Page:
Dr. Lizzetta LeFalle-Collins worked as an independent museum curator in the San Francisco Bay Area since 1991 and before that a curator at the California African American Museum, Los Angeles (1984-1990). Much of her curatorial work centers on mature artists, documenting their stories of a life in art. She was also a visiting faculty in art history at Bay Area colleges and universities. In 2012, she limited her curatorial and teaching work to focus on writing creative non-fiction and poetry. Her inspiration came from family stories that provided ongoing life lessons, which helped her navigate through an imperfect world. She has terminal degrees in art history and art practice since and as such she has searched for ways to blur the line between both practices while revisiting creative writing, a personal avocation that she has made public. She arrived at book arts as a way of blurring genres.
In 2016, The American University of Paris Conference, A Language to Dwell In: James Baldwin, Paris, and International Visions, selected her essay “James Baldwin, Beauford Delaney, and Light” for presentation at the conference. While in France, she received notification of an award for fiction and mix genre writing from Money for Women /Barbara Deming Memorial Fund, Inc. Her project is an artist book inspired by her longer monograph entitled Painting Like A Man: Mary Lovelace O’Neal. While researching artist books, Mesa Refuse and the Point Reyes National Seashore Association, a joint project, invited her to participate in Climate Change at the Western Edge for her creative non-fiction manuscript, Lakeside Dairy: Lessons in Self-sufficiency and Sustainability.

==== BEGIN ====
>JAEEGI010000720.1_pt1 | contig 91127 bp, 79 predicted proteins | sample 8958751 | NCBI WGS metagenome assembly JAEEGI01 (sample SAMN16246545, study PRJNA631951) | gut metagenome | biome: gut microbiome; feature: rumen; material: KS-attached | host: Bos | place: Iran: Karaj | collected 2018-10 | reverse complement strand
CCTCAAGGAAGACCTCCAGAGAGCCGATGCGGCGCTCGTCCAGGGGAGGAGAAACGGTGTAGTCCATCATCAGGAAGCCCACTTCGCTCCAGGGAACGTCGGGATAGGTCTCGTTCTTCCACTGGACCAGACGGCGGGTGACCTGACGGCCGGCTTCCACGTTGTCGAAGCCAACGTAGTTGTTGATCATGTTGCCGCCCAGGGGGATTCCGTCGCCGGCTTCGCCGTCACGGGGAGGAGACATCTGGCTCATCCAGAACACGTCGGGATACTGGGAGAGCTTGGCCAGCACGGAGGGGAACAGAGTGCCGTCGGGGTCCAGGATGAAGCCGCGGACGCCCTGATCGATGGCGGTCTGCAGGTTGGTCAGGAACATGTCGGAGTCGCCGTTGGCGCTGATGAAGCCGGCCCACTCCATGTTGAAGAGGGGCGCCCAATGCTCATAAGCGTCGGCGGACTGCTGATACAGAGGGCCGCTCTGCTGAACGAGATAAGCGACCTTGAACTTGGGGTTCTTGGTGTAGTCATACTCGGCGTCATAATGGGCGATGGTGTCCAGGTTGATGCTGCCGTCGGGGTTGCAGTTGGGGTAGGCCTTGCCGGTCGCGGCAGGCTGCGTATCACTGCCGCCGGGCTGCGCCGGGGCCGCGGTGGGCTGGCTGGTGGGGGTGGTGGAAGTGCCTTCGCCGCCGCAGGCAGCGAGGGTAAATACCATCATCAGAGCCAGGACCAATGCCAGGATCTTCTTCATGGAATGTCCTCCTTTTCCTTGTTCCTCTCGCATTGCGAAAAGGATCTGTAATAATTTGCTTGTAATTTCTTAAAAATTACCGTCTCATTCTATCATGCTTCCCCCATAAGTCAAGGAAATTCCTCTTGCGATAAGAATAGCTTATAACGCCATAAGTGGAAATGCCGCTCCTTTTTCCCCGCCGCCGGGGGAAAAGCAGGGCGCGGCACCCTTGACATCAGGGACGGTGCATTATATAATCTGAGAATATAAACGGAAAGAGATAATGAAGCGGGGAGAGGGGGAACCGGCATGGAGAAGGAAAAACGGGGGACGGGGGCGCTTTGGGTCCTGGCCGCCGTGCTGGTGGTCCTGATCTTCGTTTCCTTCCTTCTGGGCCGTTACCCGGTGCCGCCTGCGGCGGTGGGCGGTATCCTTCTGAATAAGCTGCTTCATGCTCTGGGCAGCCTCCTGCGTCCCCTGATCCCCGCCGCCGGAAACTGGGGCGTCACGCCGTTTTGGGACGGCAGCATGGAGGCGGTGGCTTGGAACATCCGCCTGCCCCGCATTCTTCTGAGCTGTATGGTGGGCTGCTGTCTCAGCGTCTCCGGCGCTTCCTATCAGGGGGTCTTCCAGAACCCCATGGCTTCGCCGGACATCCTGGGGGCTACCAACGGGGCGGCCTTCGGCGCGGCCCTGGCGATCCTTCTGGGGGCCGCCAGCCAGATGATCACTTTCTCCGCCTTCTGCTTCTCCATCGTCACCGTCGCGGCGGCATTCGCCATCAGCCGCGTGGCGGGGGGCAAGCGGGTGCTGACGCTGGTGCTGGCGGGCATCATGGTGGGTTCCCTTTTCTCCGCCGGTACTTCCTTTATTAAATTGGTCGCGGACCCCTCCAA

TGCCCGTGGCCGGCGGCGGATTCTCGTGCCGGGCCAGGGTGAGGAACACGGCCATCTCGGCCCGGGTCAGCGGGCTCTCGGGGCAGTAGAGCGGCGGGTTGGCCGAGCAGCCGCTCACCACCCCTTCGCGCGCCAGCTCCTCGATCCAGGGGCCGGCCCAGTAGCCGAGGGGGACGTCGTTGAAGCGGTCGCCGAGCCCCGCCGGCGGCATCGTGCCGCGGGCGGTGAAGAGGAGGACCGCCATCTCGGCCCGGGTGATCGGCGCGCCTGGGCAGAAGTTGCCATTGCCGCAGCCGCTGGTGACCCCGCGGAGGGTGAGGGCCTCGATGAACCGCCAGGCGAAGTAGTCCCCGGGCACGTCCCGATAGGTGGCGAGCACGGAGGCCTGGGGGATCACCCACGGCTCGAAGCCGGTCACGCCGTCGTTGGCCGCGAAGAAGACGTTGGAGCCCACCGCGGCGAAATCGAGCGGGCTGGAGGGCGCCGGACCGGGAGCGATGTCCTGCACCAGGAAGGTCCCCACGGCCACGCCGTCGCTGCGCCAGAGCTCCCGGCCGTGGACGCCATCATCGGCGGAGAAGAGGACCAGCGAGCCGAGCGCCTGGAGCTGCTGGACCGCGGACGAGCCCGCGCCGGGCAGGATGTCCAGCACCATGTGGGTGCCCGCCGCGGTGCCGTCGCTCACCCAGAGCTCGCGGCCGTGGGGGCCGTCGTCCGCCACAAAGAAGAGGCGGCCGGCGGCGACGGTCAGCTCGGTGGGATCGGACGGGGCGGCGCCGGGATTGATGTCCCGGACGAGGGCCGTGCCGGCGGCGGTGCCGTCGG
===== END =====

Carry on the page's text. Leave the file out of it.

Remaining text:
In Spring 2017, she was the Denise Beirnes Endowed Fellow in Art History at Mills College, Oakland, CA and in Fall 2017, she is a participant in Mills’ Community Engagement Learning program. She is also the Camille Billops and James V. Hatch Fellowship awardee for a short term research residency for a book art project in the Rose Library at Emory University in Atlanta, GA. She will also contribute to the Rose Scholar Blog. PhD (Art History), University of California, Los Angeles. MFA (Fine Art-Painting), University of California, Santa Barbara.
Maria Ester Fernandez is the Curator of Art & Education at the Triton Museum of Art. She has curated group and solo exhibitions, notably, Xicana: Spiritual Reflections/Reflexiones Espirituales in 2010 and Consuelo Jimenez Underwood: Welcome to Flower-Landia in 2013. Along with serving on the curatorial team, she specializes in developing visual arts curriculum reflective of diverse or under-served audiences, drawing from her focus in ethnic studies. She has been a grant reviewer, most recently with the Silicon Valley Creates Artist Laureate Grant. In addition, she is the recipient of the Standing Committee on Education (EdCom) American Association of Museum’s Multicultural Fellowship and the Smithsonian Latino Museum Studies Program Fellowship, and a member of the first ACT of Silicon Valley’s Multicultural Arts Leadership Initiative (MALI).
2013 Murphy & Cadogan Contemporary Art Awards Exhibition Video